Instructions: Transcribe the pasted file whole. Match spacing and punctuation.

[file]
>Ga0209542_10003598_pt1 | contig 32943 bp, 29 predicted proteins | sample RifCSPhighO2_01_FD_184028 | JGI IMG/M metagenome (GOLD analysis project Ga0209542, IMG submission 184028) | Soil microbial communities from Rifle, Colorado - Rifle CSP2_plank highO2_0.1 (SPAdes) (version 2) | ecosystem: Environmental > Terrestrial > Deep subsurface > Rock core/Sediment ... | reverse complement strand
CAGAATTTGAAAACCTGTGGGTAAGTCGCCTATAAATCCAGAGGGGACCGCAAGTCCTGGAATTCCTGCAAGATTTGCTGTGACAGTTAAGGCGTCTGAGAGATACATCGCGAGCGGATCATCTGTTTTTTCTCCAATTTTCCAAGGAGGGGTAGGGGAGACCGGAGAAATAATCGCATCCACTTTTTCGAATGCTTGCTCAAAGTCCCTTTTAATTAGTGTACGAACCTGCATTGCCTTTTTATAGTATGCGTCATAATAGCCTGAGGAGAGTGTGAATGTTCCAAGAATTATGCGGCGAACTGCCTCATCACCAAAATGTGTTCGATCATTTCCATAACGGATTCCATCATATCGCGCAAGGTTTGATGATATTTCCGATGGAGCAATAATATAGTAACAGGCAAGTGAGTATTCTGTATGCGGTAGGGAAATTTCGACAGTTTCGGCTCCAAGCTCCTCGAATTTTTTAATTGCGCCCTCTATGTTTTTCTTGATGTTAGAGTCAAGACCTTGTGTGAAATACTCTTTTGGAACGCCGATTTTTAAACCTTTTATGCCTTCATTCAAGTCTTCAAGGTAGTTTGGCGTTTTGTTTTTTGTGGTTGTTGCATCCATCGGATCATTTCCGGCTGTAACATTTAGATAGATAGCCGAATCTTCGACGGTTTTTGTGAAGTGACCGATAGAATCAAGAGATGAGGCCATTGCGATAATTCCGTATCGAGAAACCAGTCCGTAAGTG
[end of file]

>Ga0209542_10003598_pt1 | contig 32943 bp, 29 predicted proteins | sample RifCSPhighO2_01_FD_184028 | JGI IMG/M metagenome (GOLD analysis project Ga0209542, IMG submission 184028) | Soil microbial communities from Rifle, Colorado - Rifle CSP2_plank highO2_0.1 (SPAdes) (version 2) | ecosystem: Environmental > Terrestrial > Deep subsurface > Rock core/Sediment ... | reverse complement strand
CAGAATTTGAAAACCTGTGGGTAAGTCGCCTATAAATCCAGAGGGGACCGCAAGTCCTGGAATTCCTGCAAGATTTGCTGTGACAGTTAAGGCGTCTGAGAGATACATCGCGAGCGGATCATCTGTTTTTTCTCCAATTTTCCAAGGAGGGGTAGGGGAGACCGGAGAAATAATCGCATCCACTTTTTCGAATGCTTGCTCAAAGTCCCTTTTAATTAGTGTACGAACCTGCATTGCCTTTTTATAGTATGCGTCATAATAGCCTGAGGAGAGTGTGAATGTTCCAAGAATTATGCGGCGAACTGCCTCATCACCAAAATGTGTTCGATCATTTCCATAACGGATTCCATCATATCGCGCAAGGTTTGATGATATTTCCGATGGAGCAATAATATAGTAACAGGCAAGTGAGTATTCTGTATGCGGTAGGGAAATTTCGACAGTTTCGGCTCCAAGCTCCTCGAATTTTTTAATTGCGCCCTCTATGTTTTTCTTGATGTTAGAGTCAAGACCTTGTGTGAAATACTCTTTTGGAACGCCGATTTTTAAACCTTTTATGCCTTCATTCAAGTCTTCAAGGTAGTTTGGCGTTTTGTTTTTTGTGGTTGTTGCATCCATCGGATCATTTCCGGCTGTAACATTTAGATAGATAGCCGAATCTTCGACGGTTTTTGTGAAGTGACCGATAGAATCAAGAGATGAGGCCATTGCGATAATTCCGTATCGAGAAACCAGTCCGTAAGTG